A national of St. Kitts Nevis Dr. Jerome Thomas appointed as FAO Representative

Dr. Jerome Thomas

Basseterre (September 10, 2010)…Lesroy W. Williams – Dr. Jerome Thomas is no novice or stranger when it comes to the agriculture industry. His passion and vocation for agriculture at home and abroad have not only increased his knowledge theoretically as a doctor in the field, but have afforded him a wealth of experiences that has been recognized domestically, regionally and internationally.

On September 8, 2010, Dr. Thomas takes up a new and esteemed position as FAO (Food and Agricultural Organization) Representative for the countries of Jamaica, Bahamas and Belize. His office will be based in Jamaica and the appointment is for three years renewable.

Since 1974, Dr. Thomas worked with the Department of Agriculture in St. Kitts and Nevis—he began as an agricultural trainee and moved on to become a research officer. In 1995, he was appointed as Director of Agriculture, a position which he held up until 2007. He continued, however, to be an agricultural advisor to the Ministry of Agriculture up until 2008.

After serving for some 34 years in the agriculture industry in St. Kitts and Nevis, Dr. Thomas moved on to Barbados where he worked as project coordinator for the FAO from 2008 to 2010. His main duty was to implement an EU (European Union) funded project in the Windward Islands under the Special Framework of Assistance (SFA) to assist countries in their diversification efforts, who had decided to come out of the banana industry.

“There is absolutely no doubt in my mind that the experiences that I gained here (St. Kitts and Nevis) working at the Department of Agriculture, working with farmers, establishing and developing regional and international contacts were critical for me being able to successfully be appointed as FAO Representative,” Dr. Thomas said. “The experiences that I had here have been tremendous. I think they have equipped me.”

“What has been really heart-warming for me is the tremendous outpouring of support that I have received from my colleagues, regionally and particularly in St. Kitts. It has been a great feeling. Whatever I am in agriculture, I really owe it to the country—the staff and farmers primarily in St. Kitts and Nevis,” he said.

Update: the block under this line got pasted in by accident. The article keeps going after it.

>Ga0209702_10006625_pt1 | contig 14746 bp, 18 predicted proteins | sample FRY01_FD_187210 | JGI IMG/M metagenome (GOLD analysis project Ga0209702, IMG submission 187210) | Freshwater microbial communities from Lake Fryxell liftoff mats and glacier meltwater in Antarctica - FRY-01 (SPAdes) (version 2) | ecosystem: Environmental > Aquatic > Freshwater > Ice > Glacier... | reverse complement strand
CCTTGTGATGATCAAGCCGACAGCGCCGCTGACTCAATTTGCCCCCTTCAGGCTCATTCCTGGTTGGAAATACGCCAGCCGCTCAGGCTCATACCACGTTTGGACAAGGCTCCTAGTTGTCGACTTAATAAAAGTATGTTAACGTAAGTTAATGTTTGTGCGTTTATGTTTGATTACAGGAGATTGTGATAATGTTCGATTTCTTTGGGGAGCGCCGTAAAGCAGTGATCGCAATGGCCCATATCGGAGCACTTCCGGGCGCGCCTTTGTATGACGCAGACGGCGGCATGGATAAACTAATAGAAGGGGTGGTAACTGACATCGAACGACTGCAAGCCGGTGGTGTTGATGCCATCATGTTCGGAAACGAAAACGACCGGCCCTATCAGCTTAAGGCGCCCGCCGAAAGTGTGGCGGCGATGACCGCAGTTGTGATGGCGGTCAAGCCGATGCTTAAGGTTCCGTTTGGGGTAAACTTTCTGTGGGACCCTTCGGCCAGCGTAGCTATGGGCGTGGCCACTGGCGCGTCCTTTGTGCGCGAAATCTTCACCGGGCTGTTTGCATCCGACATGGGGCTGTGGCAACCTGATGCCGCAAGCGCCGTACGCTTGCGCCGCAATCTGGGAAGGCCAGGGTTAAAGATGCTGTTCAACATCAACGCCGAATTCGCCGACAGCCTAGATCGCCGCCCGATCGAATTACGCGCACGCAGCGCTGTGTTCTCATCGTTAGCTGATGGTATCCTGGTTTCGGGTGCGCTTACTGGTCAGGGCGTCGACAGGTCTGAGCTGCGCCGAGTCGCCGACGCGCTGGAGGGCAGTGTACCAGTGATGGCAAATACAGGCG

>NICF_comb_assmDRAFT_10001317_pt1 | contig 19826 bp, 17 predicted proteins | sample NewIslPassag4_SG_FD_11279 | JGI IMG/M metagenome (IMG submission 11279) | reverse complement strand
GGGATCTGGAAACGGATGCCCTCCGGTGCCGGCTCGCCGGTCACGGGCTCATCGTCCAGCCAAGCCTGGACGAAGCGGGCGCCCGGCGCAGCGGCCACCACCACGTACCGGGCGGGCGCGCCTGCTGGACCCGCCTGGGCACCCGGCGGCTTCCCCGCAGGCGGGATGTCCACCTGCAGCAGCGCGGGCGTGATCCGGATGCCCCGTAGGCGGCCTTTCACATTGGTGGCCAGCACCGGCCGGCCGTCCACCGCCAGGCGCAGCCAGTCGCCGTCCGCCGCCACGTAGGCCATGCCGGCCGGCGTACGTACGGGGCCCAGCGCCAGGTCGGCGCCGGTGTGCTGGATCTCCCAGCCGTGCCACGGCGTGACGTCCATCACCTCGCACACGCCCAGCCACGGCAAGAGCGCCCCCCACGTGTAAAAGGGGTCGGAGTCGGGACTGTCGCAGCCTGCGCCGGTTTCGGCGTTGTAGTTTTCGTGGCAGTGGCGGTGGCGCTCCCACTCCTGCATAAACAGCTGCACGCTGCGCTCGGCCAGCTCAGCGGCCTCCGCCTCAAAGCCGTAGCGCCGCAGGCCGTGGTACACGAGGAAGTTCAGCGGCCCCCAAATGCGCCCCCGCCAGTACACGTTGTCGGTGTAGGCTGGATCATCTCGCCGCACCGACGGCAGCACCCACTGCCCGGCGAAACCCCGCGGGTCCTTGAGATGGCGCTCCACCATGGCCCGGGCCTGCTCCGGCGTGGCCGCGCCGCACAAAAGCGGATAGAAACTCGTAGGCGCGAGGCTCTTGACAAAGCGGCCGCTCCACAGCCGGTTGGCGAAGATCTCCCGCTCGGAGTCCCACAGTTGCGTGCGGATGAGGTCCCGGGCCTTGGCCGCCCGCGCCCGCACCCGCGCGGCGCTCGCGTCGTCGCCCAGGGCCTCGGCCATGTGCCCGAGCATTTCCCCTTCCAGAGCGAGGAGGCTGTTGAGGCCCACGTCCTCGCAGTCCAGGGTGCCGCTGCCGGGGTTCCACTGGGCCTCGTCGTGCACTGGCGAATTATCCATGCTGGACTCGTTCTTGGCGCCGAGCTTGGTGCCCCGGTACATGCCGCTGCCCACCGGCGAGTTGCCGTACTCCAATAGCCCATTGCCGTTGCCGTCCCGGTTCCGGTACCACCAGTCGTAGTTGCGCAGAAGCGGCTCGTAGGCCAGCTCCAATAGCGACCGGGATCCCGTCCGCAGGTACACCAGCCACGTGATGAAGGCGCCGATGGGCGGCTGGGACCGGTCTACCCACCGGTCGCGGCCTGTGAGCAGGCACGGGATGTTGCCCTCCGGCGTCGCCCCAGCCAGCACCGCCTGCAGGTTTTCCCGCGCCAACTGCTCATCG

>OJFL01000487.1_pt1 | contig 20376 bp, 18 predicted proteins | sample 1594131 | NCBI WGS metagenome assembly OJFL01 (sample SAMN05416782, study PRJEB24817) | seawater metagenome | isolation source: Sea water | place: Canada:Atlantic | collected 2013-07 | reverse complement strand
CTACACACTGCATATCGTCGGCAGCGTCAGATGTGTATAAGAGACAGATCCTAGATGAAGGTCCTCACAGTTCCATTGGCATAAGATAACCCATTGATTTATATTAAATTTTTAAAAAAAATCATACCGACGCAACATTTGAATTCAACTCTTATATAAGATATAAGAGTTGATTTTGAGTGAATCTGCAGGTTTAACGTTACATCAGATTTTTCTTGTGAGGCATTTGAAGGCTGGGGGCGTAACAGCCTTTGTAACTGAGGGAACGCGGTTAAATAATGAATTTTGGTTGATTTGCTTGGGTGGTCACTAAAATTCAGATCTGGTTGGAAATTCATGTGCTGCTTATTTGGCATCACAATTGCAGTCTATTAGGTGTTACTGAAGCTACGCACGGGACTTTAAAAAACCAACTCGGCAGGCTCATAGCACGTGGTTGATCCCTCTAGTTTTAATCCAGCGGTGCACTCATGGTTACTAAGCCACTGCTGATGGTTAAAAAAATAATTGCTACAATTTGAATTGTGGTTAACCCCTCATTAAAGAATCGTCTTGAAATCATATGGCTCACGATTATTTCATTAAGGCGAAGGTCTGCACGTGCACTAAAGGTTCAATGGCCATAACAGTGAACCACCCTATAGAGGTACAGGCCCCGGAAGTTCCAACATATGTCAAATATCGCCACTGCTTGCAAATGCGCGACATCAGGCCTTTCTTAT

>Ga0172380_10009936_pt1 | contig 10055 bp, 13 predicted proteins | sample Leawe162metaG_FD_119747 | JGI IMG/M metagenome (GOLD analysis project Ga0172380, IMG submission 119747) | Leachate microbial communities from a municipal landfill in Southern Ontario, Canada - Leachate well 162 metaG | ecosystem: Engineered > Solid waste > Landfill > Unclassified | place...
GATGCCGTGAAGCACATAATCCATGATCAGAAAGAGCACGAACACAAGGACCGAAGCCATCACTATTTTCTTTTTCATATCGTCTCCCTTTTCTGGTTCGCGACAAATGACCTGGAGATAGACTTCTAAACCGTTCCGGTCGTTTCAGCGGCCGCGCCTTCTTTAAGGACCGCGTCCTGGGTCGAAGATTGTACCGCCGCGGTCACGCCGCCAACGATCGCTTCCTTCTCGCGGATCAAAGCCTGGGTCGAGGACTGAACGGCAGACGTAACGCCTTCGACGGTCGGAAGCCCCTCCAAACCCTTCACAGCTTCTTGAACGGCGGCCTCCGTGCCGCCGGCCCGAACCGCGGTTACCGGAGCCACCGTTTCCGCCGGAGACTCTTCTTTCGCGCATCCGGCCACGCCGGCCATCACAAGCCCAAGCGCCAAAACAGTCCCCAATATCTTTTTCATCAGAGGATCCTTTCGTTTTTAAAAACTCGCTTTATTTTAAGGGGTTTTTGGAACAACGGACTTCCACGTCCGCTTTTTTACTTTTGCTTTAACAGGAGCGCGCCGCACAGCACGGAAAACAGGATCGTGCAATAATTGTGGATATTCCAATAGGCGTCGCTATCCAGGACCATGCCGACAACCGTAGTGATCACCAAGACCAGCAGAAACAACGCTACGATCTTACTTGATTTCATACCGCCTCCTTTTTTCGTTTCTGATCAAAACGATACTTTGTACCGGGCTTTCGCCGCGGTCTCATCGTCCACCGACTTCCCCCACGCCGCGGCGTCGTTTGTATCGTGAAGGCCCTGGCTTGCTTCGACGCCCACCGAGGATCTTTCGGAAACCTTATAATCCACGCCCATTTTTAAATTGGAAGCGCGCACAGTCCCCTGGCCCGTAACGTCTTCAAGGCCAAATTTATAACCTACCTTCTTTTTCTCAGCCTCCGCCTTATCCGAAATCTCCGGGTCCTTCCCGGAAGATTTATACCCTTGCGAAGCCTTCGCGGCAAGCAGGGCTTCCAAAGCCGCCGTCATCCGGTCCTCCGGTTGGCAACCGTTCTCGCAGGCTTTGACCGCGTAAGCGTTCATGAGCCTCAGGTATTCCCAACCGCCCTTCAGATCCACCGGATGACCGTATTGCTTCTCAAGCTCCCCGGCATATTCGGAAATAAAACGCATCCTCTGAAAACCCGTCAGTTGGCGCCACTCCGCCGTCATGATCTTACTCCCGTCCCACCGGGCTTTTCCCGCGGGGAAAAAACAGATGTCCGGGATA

Dr. Thomas, however, thinks that there is scope for doing more in agriculture locally and regionally.

“When you look at the contribution of agriculture to national development, not only in St. Kitts and Nevis, but the whole region, it has declined significantly over time.

“When you look at food security, the ability to feed ourselves, earn foreign exchange and provide employment, I think generally that nobody can be satisfied with the contribution that agriculture is making. Yes, there are many challenges to be overcome but I don’t think that we can be satisfied with the contribution that agriculture is making,” he said.

“The Food and Agriculture Organization of the United Nations leads international efforts to defeat hunger. Serving both developed and developing countries, FAO acts as a neutral forum where all nations meet as equals to negotiate agreements and debate policy. FAO is also a source of knowledge and information. We help developing countries and countries in transition modernize and improve agriculture, forestry and fisheries practices and ensure good nutrition for all. Since our founding in 1945, we have focused special attention on developing rural areas, home to 70 percent of the world’s poor and hungry people,” the organization’s official website stated.

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